Exercise in Your Own Home Gym

Turn a spot in your house into a fun fitness area that meets your needs.

Woman doing sit-ups at home

Let's face it, joining a health club isn't for everyone. The dues can be pricey, and the clientele can be as intimidating as the equipment.

But don't give up on fitness clubs yet! Instead, why not create a personal gym under your own roof, one that's ideal for serving your purposes? Not only is a home gym convenient, but it makes exercising easy, effective and enjoyable.

"Over the years I'd bought several fitness machines, including a stair stepper and a treadmill, with the best intentions of working out regularly," says Eric Miller of Menomonee Falls, Wisconsin.

"Unfortunately, the equipment remained mostly unused. I gained weight, and my cholesterol level and blood pressure started to go up.

"Knowing I needed to get back in shape, I created a space where I would enjoy working out. After turning a portion of my basement into a fitness area, I actually looked forward to exercising.

"I'm happy to say that for nearly 2 years now, I've been working out regularly in my home gym," reports Eric. "I've lost 40 pounds and lowered my blood pressure and cholesterol. I have a lot more energy and I feel great."

Creating a Fitness Area

Start off by finding the right spot. Basements tend to be popular for home gyms because they're removed from common living quarters. However, you can turn a corner of any room into an ideal fitness space—often by simply rearranging some furniture.

Consider areas with lots of light. Eric painted his basement walls white and installed additional lights so his gym wasn't dreary.

Make sure the area is large enough to accommodate any regular exercises you might do (such as jumping jacks and push-ups)…and any fitness equipment you own. But keep in mind that while stationary bikes are terrific additions to personal fitness areas, comfortable shoes and a little exercise know-how are enough for a good workout.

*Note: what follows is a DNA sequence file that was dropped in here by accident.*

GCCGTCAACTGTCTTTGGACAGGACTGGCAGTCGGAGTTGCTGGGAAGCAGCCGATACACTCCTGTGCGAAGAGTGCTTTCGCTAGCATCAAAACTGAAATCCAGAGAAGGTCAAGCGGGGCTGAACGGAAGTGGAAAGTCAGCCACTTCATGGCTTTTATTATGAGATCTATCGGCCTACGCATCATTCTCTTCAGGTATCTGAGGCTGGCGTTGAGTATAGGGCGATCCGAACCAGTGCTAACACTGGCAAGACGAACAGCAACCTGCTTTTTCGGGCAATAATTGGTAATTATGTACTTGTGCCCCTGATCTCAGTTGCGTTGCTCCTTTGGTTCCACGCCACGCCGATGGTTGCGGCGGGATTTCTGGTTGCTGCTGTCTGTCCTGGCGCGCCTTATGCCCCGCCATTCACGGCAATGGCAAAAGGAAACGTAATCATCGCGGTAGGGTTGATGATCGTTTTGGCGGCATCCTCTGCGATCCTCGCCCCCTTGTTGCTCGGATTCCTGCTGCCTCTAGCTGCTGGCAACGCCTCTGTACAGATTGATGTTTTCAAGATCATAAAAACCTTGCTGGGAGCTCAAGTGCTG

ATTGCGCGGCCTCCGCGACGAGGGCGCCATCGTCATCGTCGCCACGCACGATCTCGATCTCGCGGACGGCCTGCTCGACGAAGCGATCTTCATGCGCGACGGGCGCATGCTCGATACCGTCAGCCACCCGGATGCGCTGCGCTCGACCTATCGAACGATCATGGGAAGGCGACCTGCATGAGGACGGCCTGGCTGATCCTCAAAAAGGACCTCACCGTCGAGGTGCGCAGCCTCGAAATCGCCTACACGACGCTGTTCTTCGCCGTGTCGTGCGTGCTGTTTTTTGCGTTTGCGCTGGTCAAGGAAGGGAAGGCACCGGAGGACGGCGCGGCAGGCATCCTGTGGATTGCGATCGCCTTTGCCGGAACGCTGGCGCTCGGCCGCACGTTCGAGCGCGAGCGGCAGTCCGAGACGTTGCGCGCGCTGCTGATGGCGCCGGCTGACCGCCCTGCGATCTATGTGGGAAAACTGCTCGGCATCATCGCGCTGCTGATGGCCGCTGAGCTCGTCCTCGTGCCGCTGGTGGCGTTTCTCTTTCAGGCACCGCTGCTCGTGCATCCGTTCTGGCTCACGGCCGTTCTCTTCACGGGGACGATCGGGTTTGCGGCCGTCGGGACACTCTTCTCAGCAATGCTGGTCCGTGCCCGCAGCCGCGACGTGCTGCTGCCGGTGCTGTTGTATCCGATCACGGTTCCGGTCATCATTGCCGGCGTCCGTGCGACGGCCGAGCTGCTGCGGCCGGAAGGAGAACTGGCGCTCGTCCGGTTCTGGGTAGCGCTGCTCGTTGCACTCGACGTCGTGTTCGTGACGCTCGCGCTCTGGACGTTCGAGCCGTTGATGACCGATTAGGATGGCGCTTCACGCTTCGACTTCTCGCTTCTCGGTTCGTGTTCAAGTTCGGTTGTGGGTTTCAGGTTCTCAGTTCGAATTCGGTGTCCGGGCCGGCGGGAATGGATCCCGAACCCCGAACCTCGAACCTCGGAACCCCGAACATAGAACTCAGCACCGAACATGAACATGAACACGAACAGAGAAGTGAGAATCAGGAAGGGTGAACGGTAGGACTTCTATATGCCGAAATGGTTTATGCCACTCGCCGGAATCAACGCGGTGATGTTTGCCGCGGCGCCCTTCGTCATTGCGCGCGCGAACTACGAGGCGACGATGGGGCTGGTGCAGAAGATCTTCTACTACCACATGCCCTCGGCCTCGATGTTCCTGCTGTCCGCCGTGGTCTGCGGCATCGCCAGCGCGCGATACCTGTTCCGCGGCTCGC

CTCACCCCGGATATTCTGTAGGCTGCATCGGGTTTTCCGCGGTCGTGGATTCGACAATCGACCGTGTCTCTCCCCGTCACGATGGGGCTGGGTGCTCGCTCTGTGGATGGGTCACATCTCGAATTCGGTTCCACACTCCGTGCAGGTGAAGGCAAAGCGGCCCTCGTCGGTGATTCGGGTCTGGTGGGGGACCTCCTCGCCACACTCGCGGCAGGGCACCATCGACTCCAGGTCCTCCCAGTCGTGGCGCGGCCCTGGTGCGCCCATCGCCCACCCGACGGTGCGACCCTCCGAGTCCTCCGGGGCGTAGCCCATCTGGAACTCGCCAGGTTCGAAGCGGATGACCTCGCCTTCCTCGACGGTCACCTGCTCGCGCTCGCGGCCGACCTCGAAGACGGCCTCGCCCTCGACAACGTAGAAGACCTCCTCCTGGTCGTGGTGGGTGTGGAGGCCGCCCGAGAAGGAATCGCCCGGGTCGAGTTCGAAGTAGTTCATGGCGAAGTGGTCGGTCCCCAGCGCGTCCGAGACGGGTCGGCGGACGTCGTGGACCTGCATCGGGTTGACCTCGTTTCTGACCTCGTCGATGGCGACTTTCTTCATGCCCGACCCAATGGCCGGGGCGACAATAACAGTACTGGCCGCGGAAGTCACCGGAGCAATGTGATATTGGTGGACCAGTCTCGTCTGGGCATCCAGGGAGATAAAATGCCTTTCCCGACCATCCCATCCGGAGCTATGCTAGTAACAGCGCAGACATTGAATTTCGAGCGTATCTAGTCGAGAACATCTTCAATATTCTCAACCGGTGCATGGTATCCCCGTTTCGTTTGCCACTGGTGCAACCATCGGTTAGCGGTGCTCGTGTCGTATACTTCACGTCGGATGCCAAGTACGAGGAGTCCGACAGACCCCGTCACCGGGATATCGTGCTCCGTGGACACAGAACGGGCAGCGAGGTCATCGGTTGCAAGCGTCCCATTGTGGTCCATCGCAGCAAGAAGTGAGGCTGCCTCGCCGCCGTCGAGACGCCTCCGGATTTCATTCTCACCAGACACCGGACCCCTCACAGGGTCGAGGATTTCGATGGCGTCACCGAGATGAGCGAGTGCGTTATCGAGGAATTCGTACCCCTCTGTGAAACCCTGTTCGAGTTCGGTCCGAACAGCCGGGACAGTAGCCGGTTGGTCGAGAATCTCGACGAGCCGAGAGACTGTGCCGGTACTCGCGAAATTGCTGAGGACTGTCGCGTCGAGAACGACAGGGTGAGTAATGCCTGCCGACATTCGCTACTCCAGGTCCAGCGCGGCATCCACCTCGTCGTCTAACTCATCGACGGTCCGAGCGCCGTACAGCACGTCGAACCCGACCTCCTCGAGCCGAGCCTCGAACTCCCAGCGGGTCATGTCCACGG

Add a mat or a piece of scrap carpeting to your gym to make stretching more comfortable. If you own a full-length mirror, move that into the area so you can check your posture while using the treadmill or jogging in place.

Keep a notebook handy to record your progress, and decorate the spot with inspirational quotes. Once your doctor approves your workout plan, you can put your home gym to use.

If you're considering purchasing a fitness machine for your gym, research which type best fits your needs.

"My favorite is the treadmill," Eric says. "It's ideal for beginners because it's easy to use and can be adapted as workouts advance.

"Similarly, a stair stepper is a good basic piece that offers a thorough cardiovascular workout," he adds.

If you know what type of equipment you're interested in, try it out at the store, then wait a few days to see how your body reacts. Did it cause back pain? Was it hard on your knees? If so, ask your doctor what exercises you might do instead. If you think the equipment is right for you, ask about the store's return policy before making a purchase.

"And if you're torn between which machine you need, get a trial membership at a health club," Eric suggests. "Try the equipment and see which piece you like best."

 
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